This page presents a (ideally) ever-growing list of concurrent, open-source Java programs that I have found available on the Internet. The plan is to classify them according to attributes that are both of general interest (e.g., lines of source) and those that are specific to my own research interests. It is my belief that this list should be helpful for those attempting to do programming language reseach on concurrent, Java-like languages who are in need of suitable examples and benchmarks.
|Toy||This program is (in my opinion) a toy example.|
|Emb!||This program is embarassingly parallel, requiring no or little synchronization.|
|States||This program has some state-machine style behavior|
|Constructs||Synchronization constructs used. Includes Syn (synchronized), WNJ (wait/notify/join), J5C (Java5 Concurrency Libraries) and Cust (custom synchronization primitives).|
|Chat||Syn, WNJ||622||Original (Incomplete)||Cached (Incomplete)||This is a much more realistic appliction than the others. Unfortunately, it was written as an assignment for a lab and is therefore incomplete, however making it run is really easy if you follow the directions on the lab page. This is a GUI application that runs over the network. Different threads exist to listen to the network and open up connections. I have found two race conditions in this program.|
|Miasma.java||Syn, WNJ||365||Original||Cached||A simple applet that draws a plasma-like substance quickly. I'll try not to post too many applets here because their synchronization behavior is usually pretty similar, however this applet interestingly waits to generate new data until a draw has occurred, so it may be interesting for that reason.|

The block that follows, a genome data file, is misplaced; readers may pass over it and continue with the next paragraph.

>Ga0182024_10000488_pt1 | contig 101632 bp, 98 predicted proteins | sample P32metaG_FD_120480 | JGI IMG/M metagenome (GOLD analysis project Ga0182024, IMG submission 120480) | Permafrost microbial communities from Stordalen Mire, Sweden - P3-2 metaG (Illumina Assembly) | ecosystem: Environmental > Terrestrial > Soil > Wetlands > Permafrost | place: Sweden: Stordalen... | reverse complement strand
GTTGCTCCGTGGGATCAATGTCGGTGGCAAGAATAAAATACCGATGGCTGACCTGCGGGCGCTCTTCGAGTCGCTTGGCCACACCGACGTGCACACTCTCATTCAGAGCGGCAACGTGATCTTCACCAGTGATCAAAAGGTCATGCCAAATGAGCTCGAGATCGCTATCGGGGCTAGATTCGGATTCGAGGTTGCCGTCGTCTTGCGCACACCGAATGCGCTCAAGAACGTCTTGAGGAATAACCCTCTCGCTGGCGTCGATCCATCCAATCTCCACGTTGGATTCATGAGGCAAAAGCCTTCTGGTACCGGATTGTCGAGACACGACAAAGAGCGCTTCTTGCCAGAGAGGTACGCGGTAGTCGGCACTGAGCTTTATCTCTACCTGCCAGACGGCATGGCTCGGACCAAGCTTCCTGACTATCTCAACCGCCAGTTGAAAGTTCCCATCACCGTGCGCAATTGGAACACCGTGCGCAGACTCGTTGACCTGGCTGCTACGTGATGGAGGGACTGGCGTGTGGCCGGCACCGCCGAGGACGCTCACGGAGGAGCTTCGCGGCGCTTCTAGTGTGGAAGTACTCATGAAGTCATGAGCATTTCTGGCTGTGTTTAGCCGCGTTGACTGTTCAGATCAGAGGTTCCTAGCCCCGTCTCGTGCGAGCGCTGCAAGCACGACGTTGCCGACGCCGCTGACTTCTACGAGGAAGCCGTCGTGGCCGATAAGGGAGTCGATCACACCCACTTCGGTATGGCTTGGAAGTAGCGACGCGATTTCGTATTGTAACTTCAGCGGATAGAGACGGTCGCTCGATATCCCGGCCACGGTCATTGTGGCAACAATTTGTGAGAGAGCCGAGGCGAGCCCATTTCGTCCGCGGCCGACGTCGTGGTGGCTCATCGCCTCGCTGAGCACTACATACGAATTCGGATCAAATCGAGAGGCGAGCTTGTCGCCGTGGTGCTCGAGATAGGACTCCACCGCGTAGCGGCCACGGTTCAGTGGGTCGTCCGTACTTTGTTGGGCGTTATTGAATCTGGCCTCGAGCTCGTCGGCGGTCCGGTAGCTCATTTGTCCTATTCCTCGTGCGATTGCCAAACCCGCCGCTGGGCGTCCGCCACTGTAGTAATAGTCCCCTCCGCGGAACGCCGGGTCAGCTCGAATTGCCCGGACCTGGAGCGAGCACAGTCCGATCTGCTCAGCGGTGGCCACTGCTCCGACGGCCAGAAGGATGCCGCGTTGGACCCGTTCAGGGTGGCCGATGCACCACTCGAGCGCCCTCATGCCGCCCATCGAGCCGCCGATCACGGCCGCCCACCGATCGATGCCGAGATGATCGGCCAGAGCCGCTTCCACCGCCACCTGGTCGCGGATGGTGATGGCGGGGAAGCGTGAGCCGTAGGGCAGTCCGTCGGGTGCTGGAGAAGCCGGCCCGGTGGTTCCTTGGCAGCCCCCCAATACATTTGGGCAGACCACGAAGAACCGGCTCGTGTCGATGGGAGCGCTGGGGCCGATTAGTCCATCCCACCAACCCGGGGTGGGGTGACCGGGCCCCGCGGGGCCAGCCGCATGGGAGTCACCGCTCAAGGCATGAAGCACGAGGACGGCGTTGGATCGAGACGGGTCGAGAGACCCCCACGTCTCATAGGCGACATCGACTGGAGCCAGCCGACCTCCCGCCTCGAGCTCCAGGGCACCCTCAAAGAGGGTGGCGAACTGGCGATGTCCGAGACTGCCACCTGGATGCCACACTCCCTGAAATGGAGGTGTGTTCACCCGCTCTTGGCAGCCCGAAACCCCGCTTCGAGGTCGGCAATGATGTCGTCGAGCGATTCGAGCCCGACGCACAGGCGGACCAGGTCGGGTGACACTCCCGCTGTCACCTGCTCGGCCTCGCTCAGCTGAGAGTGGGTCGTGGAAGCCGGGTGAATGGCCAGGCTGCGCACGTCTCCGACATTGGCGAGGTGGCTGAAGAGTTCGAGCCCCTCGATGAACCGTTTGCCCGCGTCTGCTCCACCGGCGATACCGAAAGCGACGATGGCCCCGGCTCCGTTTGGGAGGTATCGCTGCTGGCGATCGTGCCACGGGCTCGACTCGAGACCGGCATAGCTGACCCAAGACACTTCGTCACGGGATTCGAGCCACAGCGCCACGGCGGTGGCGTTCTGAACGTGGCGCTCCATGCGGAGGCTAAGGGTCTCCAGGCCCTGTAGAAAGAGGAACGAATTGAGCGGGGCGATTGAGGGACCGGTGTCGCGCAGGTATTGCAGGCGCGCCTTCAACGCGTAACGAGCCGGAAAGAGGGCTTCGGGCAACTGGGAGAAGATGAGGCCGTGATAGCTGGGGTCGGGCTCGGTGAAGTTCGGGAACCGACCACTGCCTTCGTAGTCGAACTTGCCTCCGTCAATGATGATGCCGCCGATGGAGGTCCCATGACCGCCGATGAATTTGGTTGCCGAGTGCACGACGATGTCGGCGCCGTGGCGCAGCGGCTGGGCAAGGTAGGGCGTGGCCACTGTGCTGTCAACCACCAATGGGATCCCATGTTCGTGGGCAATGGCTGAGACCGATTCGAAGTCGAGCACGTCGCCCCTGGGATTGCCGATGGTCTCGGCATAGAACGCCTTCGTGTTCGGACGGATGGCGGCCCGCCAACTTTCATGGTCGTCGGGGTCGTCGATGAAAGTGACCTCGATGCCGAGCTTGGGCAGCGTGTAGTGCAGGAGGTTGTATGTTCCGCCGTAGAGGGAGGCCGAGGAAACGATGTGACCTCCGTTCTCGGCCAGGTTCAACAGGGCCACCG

|Webserver.java||Syn||155||Aldrich et al.||Local||A simple program with "web server-like" concurent behavior. Writer thread writes numbers to a hash table while readers remove them. A true producer/consumer example, except that get from the hash table could in theory insert a new element, although this should not happen here. Rewritten to use generics. Because the paper describes the removal of unncessary synchronization, most methods are synchronized.|
|DiningPhilosophers.ajava||Cust||138||Description||Local||This implementation actually uses the 'atomic' construct, suitable for use in implementations of transactional memory like AtomJava. Since AtomJava does not have 'retry,' busy waiting is used. Otherwise, this is an implementation of the standard dining philosophers problem.|
|pizzaDemo2.java||Syn||369||Original||Cached Copy||Applet. Not a strict producer/consumer. Customer thread writes to pizza storage shared object. Also, modifier methods of shared object call notify, presumably for some applet functionality which I don't understand. Wait is never called by the user's code.|
PS. This page is pretty ugly! It's CSS gone awry...